benefits of Omega 3 fatty acids
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9 Benefits of Omega 3 Fatty Acids: Brain, Heart, Inflammation

Omega 3 are polyunsaturated fatty acids important for health. Healthy fats are found in fish, fish oil, flax seeds, avocado, walnuts, chia seeds, eggs, etc. So, what are the benefits of omega 3 fatty acids? Brain performance, fighting inflammation, cardiovascular health, skin regeneration, we can go on and on.

Point is, omega 3’s have been widely studied across history and may be related to longevity, neuroprotection, and heart health. We’ll check out the benefits of EPA, DHA, and ALA. We’ll also see the scientific evidence behind the use and benefits of Omega 3’s, and discover what the more potent supplement formula of O3 is made up of. Let’s dive in.

Where do Omega 3 Fatty acids come from?

Omega 3 fatty acids are mainly found in high-quality fatty foods. The richest sources of omega-3 are seafood, fish, krill, and fish oil. Omega 3 is synthesized mainly by microalgae, specifically marine microalgae living in the ocean. Phytoplanktons (also algae) consume microalgae, which are then eaten by fish that so happen to pack a load of omega 3’s, especially herring, mackerel, cod, salmon, and sardines. 

Matter of fact, these make up the largest portion of our foods that contain healthy fats for the brain.

Fun Fact

Phytoplanktons eat algae, which are the most potent source of omega 3’s in the ocean. Then fish eats phytoplanktons or zooplanktons and packs their omega 3 content. Especially fatty fish like salmon is very rich in omega 3’s.


There are three types of omega-3 FA’s, and these are ALA, EPA, and DHA. Each has specific benefits, but EPA and DHA are more significant in terms of providing health benefits.

Our bodies can convert a very small % of ALA into DHA, and EPA, which is likely insignificant for health benefits. This is why increasing the intake of DHA and EPA may help, especially with supporting cognition, heart health, and fighting inflammation.

9 Science-Based Benefits of Omega 3 Fatty Acids

Omega 3 FA’s support many functions in the body. They are crucial for brain function and development. They are important for heart health, blood pressure, and cholesterol regulation. They also possess some anti-inflammatory properties and are potent neuroprotectors. Not to spoil it anymore, let’s dive in.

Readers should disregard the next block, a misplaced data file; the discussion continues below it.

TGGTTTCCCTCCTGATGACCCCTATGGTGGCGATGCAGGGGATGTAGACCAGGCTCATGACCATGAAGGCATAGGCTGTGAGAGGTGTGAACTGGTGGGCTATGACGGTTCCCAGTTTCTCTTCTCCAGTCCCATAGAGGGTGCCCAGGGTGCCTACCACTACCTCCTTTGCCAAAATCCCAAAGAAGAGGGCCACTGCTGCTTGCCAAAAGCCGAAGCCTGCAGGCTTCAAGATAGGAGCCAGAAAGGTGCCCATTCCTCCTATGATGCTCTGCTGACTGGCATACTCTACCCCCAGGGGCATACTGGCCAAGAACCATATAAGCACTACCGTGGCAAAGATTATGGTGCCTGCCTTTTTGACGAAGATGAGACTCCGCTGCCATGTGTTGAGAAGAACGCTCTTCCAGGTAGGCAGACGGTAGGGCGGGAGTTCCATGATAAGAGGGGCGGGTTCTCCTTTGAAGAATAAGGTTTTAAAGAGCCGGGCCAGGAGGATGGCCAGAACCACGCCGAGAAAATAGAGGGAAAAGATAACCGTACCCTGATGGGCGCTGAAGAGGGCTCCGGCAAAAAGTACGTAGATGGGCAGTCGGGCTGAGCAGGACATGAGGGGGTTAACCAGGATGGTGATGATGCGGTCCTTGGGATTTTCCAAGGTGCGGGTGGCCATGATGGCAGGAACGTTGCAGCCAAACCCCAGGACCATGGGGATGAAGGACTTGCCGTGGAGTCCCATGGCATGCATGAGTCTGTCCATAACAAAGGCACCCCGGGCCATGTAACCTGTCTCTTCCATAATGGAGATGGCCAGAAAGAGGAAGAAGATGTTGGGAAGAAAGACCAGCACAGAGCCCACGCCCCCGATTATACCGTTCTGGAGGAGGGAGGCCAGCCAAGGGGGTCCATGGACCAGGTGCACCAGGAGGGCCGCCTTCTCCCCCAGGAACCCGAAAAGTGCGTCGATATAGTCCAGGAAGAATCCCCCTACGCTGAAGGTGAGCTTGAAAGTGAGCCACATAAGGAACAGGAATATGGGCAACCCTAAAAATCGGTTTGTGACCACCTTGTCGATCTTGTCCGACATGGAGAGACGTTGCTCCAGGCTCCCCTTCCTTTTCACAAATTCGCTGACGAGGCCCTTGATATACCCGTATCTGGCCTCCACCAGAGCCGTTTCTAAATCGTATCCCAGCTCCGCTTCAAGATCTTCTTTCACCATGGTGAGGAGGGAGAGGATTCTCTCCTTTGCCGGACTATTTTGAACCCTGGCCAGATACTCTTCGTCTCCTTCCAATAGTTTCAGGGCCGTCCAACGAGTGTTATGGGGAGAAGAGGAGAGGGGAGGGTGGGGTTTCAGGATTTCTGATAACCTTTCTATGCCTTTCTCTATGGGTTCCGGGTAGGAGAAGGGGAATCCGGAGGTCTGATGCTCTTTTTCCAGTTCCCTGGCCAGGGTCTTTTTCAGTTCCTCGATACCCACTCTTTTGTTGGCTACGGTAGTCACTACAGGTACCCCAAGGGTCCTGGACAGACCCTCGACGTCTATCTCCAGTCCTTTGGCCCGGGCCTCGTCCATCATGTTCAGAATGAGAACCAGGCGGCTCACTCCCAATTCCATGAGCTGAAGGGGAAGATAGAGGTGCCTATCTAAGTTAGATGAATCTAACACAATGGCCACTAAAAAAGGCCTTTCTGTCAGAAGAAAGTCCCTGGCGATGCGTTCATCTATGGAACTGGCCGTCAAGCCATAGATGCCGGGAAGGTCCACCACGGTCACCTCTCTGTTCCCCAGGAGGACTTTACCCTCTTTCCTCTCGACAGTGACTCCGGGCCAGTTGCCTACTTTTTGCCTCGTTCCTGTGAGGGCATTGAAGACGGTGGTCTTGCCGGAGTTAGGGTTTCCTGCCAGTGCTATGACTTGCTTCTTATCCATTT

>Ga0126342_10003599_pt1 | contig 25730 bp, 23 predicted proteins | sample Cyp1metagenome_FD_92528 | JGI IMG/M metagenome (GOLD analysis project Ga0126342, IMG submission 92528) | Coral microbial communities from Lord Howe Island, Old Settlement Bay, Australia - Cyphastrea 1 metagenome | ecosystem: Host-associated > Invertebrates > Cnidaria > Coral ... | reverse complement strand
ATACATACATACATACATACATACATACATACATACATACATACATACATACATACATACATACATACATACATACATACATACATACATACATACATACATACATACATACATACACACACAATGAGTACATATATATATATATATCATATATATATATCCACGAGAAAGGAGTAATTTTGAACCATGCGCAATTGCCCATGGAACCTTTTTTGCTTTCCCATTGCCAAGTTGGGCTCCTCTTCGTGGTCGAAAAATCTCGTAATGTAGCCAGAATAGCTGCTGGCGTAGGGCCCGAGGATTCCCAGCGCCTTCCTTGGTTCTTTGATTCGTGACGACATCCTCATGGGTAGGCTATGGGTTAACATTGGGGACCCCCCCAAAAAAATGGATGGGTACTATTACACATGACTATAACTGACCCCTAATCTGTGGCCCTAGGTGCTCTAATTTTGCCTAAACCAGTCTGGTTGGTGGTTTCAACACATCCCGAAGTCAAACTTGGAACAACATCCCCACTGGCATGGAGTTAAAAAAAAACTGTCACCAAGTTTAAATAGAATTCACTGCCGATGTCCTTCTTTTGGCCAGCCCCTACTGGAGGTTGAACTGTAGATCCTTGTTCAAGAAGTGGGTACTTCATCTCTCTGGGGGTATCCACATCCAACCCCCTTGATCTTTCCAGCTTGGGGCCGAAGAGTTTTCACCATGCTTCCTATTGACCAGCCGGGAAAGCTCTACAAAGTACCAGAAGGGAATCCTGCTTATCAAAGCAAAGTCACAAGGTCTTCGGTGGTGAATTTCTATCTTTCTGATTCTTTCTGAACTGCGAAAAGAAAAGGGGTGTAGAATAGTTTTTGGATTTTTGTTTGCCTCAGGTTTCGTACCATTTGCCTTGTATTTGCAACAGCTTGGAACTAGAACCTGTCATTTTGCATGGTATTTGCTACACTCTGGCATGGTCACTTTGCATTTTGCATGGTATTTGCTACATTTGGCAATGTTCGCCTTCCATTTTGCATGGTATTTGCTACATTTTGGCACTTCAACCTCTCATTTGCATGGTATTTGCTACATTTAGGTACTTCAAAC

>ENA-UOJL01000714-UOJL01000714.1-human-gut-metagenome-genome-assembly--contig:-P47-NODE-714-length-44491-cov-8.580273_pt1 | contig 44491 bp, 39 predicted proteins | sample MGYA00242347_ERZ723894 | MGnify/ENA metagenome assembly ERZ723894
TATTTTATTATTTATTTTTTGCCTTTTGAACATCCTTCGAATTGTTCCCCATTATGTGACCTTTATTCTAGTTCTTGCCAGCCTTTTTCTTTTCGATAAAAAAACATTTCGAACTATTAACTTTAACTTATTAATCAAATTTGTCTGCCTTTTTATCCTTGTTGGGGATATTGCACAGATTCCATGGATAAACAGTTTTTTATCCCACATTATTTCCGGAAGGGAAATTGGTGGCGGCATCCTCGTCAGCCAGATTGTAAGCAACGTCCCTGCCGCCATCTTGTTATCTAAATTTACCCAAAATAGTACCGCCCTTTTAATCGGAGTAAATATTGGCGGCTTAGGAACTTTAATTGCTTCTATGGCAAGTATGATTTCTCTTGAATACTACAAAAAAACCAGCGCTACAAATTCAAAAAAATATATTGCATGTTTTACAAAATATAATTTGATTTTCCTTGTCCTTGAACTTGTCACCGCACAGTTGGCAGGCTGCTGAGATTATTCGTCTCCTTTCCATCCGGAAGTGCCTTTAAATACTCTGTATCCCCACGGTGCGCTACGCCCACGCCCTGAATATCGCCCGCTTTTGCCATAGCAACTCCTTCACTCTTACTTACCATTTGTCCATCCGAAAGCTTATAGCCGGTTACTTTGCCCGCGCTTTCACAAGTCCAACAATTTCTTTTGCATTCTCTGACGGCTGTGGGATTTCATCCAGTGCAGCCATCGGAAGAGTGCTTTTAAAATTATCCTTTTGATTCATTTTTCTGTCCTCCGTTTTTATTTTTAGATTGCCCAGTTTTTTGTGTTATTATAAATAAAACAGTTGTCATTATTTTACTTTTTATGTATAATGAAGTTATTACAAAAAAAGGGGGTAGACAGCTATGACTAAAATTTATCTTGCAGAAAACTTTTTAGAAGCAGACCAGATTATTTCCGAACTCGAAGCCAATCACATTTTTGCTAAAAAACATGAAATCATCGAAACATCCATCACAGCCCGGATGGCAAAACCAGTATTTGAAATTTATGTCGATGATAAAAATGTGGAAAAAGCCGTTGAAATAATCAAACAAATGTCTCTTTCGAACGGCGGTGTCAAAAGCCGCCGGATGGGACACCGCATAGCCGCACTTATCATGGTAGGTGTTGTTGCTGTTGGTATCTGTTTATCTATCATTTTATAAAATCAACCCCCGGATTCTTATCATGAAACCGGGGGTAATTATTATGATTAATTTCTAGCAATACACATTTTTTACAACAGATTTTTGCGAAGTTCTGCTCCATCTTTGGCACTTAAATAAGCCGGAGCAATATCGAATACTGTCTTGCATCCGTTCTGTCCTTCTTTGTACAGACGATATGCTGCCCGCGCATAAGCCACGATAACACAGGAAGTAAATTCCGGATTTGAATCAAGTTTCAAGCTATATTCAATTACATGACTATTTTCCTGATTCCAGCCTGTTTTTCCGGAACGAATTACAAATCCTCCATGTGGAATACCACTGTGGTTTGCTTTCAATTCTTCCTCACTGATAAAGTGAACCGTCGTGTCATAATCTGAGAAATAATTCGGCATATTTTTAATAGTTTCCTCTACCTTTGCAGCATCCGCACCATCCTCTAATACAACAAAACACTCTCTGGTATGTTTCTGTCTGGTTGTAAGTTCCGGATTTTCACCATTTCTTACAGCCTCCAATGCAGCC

omega 3 benefits

1. Supports Cardiovascular Health

The narrative around omega 3’s and heart health dates long back in history. Mainly, it comes from the discovery of the lower mortality from CVD and heart issues seen in the Greenland Eskimo population, which ate a lot of fish. Later on, Omega 3’s were also shown to potentially reduce some cardiac events, and have an anti-arrhythmic effect. (1) (2)

Omega 3 and the risk of coronary heart disease death were inversely related. This means those that had more omega 3’s, had a lower risk of CVD. The decrease in risk went from 21% (consuming fish 1-3 monthly) up to 34% (consuming fish 5+ times monthly) compared to non-fish eaters. (3)

In some instances, it seems that exceeding certain doses doesn’t seem beneficial. At 0.8 – 1.2 omega 3 FA the risk of CVD was reduced, but more or less didn’t produce better effects. (4)

The mechanism behind the cardioprotective benefits of omega 3 FA’s include: (5)

  • fighting oxidative stress (acting as antioxidants)
  • modulating parasympathetic and sympathetic NS tone
  • increasing nitric oxide synthesis (improves blood flow)
  • improving lipid profile.

Omega 3’s are heart-supportive healthy fats that may improve lipid profile, blood flow and decrease the risk of cardiovascular diseases.

2. May Improve Lipid Profile

There is a massive difference between eating good and bad fats. Consuming high amounts of extra-processed saturated fat or vegetable oils can increase inflammation and cause weight gain. On the other hand, a solid intake of healthy fats can actually help you reduce triglycerides and increase HDL levels in some instances.

A meta-analysis shows that taking 3.25 g of EPA or/and DHA significantly reduced triglycerides and increased HDL or good cholesterol in people with hyperlipidemia. (6)

Purified EPA on its own can also reduce LDL, the bad cholesterol and inflammation factor, RP. It may also be effective in reducing plaque formation and exerting other cardioprotective effects. (7)

Contrary to popular belief, fish oil probably won’t be so effective at keeping all cholesterol down. Although it may be effective at increasing HDL and reducing triglycerides (which is positive) it may not affect LDL or Total Cholesterol levels. (8)

The diet rich in fish seem in the Greenland population has once again shown the potential cardioprotective benefit of polyunsaturated omega-3 fatty acids. They have a lower incidence of ischemic heart diseases. (9)


Omega 3’s cardioprotective effects that support heart health have to do with increased HDL cholesterol, anti-inflammatory properties, improved circulation, and antiplatelet activity.

3. Supports Cognitive Function and Brain Health

Our brain is made up of 60% fat, it’s the fattiest organ in our body. It requires fats not just for maintaining structural integrity, but also for executive function. Fats help balance neurotransmitters, synthesize hormones, and transport neural signals (activate the muscle). Healthy fats are literally brain-supportive nutrients, providing a secondary source of energy to glucose.